Are Conditioners Worth It?
Let me tell you straight away, conditioners are not as efficient as softeners.
The biggest difference in performance you will spot with very hard water. The thing is, conditioners are not designed to work with it.
The polyphosphate material has its limits in terms of the volume that can convert. Often when your water is harder, not all of the minerals get converted and can still adhere to appliances.
So what are the limits in terms of hardness?
There is not a set limit, and it varies by different manufacturers.
However, from my observation, the hardness limit is reported to be maximum in a range of 75 ppm or roughly 4.4 grains per gallon.
Now, on a grand scale, this is the category of low to medium. In fact, 4.4 gpg falls into the category of moderately hard water. So if your water hardness is above that number, you are better off with the proper softener.
Anything below that number conditioners should be able to handle. To save yourself a hassle with the later return, confirm the limits with the manufacturer.
By now, you know that conditioners have their limits when they perform well. However, the softeners perform better anyway, which leads to the next question.
Why should you still consider getting a conditioner over the softener?
Benefits of Using Conditioners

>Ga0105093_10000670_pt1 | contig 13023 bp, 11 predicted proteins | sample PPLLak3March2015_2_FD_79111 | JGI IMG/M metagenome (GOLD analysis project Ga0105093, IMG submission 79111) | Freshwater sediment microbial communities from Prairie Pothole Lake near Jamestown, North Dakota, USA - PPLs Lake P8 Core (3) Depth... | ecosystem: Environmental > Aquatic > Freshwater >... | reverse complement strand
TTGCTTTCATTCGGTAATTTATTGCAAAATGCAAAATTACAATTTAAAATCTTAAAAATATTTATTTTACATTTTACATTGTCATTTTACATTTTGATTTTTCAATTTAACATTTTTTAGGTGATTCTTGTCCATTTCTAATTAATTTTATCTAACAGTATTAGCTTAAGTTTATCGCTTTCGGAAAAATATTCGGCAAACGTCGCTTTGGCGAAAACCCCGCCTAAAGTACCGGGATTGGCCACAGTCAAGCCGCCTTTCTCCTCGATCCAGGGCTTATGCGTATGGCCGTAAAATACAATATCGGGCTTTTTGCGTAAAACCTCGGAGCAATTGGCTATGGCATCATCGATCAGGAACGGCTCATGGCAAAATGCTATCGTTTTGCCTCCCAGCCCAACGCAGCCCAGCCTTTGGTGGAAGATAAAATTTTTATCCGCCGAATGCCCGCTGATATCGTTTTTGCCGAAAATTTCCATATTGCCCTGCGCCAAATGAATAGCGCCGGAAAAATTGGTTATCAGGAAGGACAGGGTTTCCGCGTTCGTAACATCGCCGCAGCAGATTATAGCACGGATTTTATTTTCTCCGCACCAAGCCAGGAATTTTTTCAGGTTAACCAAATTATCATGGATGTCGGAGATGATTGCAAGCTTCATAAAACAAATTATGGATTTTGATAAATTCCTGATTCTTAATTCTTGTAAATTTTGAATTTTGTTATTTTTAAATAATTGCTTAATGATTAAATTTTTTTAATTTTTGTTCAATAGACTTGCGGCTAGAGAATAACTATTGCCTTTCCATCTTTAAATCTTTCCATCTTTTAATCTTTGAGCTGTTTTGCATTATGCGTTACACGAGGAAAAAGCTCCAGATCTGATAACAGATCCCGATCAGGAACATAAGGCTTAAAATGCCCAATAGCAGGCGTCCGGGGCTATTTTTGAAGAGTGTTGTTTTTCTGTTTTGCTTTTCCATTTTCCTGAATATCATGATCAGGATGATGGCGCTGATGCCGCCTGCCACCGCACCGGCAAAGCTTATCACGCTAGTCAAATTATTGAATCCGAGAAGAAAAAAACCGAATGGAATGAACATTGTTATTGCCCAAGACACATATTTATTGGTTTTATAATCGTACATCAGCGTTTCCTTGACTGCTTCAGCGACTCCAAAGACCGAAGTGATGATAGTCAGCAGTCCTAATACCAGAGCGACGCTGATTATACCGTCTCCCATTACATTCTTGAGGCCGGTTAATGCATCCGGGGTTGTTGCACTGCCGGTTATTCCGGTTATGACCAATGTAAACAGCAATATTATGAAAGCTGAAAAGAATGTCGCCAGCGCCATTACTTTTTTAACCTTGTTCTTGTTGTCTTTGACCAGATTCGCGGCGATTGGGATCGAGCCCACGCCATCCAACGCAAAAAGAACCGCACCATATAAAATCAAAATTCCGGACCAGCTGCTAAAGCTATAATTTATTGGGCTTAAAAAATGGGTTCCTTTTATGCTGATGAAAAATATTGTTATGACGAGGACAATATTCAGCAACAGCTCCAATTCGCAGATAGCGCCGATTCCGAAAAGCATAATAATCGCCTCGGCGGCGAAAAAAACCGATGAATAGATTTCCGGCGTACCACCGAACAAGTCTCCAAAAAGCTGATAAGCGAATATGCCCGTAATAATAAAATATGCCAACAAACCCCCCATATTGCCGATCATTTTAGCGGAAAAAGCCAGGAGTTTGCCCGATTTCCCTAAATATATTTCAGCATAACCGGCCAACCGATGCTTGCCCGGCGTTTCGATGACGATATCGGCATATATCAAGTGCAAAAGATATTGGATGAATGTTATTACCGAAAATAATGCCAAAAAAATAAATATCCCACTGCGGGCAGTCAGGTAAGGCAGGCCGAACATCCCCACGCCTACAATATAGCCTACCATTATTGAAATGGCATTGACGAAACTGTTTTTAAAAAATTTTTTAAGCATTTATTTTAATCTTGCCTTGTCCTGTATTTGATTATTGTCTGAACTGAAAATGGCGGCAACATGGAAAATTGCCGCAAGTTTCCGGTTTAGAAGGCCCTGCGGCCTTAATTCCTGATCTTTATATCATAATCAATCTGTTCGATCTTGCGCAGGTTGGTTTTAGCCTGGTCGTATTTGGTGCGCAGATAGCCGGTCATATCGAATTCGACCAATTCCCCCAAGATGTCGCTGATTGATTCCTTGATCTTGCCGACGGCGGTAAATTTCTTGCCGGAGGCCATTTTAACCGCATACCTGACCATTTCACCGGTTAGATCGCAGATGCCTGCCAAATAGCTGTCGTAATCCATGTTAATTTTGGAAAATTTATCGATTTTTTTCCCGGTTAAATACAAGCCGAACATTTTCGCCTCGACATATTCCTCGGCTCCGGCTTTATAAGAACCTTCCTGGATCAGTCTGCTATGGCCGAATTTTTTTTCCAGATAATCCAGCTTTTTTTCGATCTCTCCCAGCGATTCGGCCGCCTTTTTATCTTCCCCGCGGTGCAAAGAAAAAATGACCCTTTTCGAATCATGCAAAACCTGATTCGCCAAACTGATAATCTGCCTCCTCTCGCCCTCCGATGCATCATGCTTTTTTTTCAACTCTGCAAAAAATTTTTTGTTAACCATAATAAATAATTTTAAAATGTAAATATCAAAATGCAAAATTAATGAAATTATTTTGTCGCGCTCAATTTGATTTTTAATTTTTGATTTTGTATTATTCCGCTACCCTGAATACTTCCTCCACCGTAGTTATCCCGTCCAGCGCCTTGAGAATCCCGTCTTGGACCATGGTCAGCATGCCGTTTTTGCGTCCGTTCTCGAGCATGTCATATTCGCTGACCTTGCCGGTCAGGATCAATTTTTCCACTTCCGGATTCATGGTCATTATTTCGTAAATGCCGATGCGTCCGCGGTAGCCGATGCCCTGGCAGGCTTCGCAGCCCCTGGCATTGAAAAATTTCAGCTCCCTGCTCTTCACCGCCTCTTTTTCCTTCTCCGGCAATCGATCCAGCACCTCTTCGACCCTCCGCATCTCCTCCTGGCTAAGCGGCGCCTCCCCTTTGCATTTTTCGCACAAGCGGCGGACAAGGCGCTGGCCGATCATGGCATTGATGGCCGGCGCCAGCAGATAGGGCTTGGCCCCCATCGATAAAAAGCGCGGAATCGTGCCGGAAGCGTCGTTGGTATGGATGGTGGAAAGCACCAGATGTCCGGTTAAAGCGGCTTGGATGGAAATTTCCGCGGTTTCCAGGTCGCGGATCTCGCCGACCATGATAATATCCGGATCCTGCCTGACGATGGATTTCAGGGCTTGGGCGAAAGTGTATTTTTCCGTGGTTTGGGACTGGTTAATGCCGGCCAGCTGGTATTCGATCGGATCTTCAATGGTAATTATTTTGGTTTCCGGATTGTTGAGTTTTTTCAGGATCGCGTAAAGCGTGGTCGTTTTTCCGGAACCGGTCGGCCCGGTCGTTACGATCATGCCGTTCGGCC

Remember when I said that conditioners don’t eliminate minerals?
Well, this is exactly the reason why you might want to give it a preference over the softener.
Of course, only in case you have moderately hard water.
The thing is, hardness minerals are responsible for the taste of water.
This is why when you taste reverse osmosis water it has this flat taste. It lacks minerals.
Why is that important?
If you are like my uncle, who absolutely loves his tea collections and loves to drink tea, you want to maintain a certain level of hardness to improve the experience.
The same applies to coffee lovers.
As you have probably guessed, all these beverages require some hardness to enhance the flavor of the drink.
This is why I wouldn’t recommend using RO water for coffee at all.
So if you are fussy about your drinks, then the conditioner is not a bad shout at all.
Other than that, conditioners don’t require any salt. They work similarly as a filter and contain the cartridge.
Electronic descalers need electricity.
Despite being designed to resolve the same problem, these two products have a different approach.
There is no right or wrong choice in this case, and first of all, you need to focus on what you want to get out of the product.
Now it’s up to you to share your thoughts.
Answer in the comments below.